Listen up. A Navy chief wants to know why the exchange services' Military Star card carries a high interest rate.
"What I cannot understand is how we [the military] push our troops to take advantage of this great opportunity, but no one has questioned how [the Army and Air Force Exchange Service], one of the most invaluable military shopping and credit lenders, can continue to charge its military members 13 percent interest annually," Chief Hospital Corpsman Ronald Davis writes in an e-mail from Iraq.
"I would think any company directly affiliated with the military, in support of its troops, would make sure they had the lowest interest rates available."
The Military Star is a retail card managed by AAFES for all the exchange services. Sailors, soldiers, airmen, Marines and Coast Guard members can apply. National Guard and reserve members also are eligible.
"When directly compared to other consumer credit options, it is clear that the Military Star card offers a terrific value for military shoppers," AAFES spokesman Judd Anstey said.
Military customers can use the card to buy merchandise only in exchange stores, online or through the catalogs.
Retail cards generally have higher interest rates than bank cards. How does the Military Star card compare to other retailers' cards? Favorably, in fact.
The Star card's interest rate is 12.24 percent — the federal prime rate plus 4.99 percent. That's the interest rate across the board, regardless of your credit rating.
In comparison, Target and Wal-Mart have tiered interest rates that depend on the customer's creditworthiness, and their best interest rates are a little higher than the Military Star card's.
According to http://www.target.com">http://www.target.com, the Target credit card interest rate is 12.49 percent, 15.49 percent, 18.49 percent or 21.49 percent, depending on your credit qualifications.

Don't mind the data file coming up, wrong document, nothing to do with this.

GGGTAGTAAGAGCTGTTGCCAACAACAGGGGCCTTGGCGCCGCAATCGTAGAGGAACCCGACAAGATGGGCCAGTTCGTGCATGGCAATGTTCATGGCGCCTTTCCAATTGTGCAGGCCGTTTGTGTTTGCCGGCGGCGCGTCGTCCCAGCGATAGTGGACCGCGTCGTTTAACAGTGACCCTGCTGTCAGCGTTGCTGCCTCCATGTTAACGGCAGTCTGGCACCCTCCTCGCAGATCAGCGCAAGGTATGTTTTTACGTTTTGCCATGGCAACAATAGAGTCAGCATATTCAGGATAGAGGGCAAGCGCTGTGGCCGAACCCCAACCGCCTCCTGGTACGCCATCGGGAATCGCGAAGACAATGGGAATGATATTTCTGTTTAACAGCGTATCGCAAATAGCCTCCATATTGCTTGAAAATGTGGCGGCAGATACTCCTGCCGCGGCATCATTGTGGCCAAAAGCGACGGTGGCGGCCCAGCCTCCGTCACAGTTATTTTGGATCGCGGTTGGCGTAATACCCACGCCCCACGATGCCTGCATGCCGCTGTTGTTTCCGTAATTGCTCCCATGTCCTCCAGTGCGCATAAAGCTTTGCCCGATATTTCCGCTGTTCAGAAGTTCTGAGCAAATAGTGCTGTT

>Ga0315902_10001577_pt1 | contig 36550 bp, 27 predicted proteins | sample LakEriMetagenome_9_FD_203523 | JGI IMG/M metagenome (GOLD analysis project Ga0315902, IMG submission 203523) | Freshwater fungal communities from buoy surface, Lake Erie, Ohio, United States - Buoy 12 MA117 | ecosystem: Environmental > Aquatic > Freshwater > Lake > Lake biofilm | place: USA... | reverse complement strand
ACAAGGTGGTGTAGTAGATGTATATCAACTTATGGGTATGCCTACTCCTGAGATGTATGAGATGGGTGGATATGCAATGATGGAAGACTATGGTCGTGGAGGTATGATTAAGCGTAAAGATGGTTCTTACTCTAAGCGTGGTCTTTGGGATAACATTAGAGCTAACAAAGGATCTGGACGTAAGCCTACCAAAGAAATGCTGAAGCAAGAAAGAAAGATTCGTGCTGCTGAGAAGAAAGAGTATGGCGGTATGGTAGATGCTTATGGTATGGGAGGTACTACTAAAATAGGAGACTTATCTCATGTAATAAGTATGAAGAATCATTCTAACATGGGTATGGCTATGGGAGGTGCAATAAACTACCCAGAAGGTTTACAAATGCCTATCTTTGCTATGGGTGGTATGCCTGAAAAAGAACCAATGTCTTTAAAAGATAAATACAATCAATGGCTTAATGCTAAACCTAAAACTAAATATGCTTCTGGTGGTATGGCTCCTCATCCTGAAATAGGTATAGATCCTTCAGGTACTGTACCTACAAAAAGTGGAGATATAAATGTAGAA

Many other retailers' cards have interest rates of 21 percent or higher.
The average annual percentage rate for the standard bank card during the week of Jan. 7 was 13.42 percent; the gold card average was 11.73 percent; and the platinum card was 10.71 percent, according to http://www.bankrate.com">http://www.bankrate.com.
But when comparing cards, you shouldn't stop with the interest rate. After all, you should be trying to pay off your credit cards every month to avoid paying interest.
According to Anstey, the Military Star card outshines other retailers' cards and bank cards in several ways. For example, there are no annual fees, late fees or over-the-limit fees.
In addition, the Star card offers a deployment protection policy that lowers the interest rate to 6 percent — with the proper paperwork — for those who deploy.
Other credit cards don't necessarily reduce interest rates for those on active duty who deploy. For other cards, the bank or credit card company must reduce the interest rate to 6 percent only if your service results in an adverse change in your financial situation — and only if the debt was incurred before you entered active duty.
The Star card also offers free standard shipping on purchases, as well as special promotions and discounts, including a 10 percent discount on everything you buy the first day that you shop. Many other retail credit cards also offer these benefits.
As you review your credit card terms, look at your spending habits when choosing your card. If you're the type who usually doesn't pay off credit card purchases immediately, it's important to focus on the interest rate.
But consider other aspects, such as annual fees and rewards programs. Many retail and bank cards offer rewards programs, such as cash rebates and store discounts, based on the amount of purchases.
The Military Star card does not yet offer a rewards program, although officials have said such a program is being developed.
Bottom line: Pick the card with the terms that best fit your wallet.
Got that? You're good to go.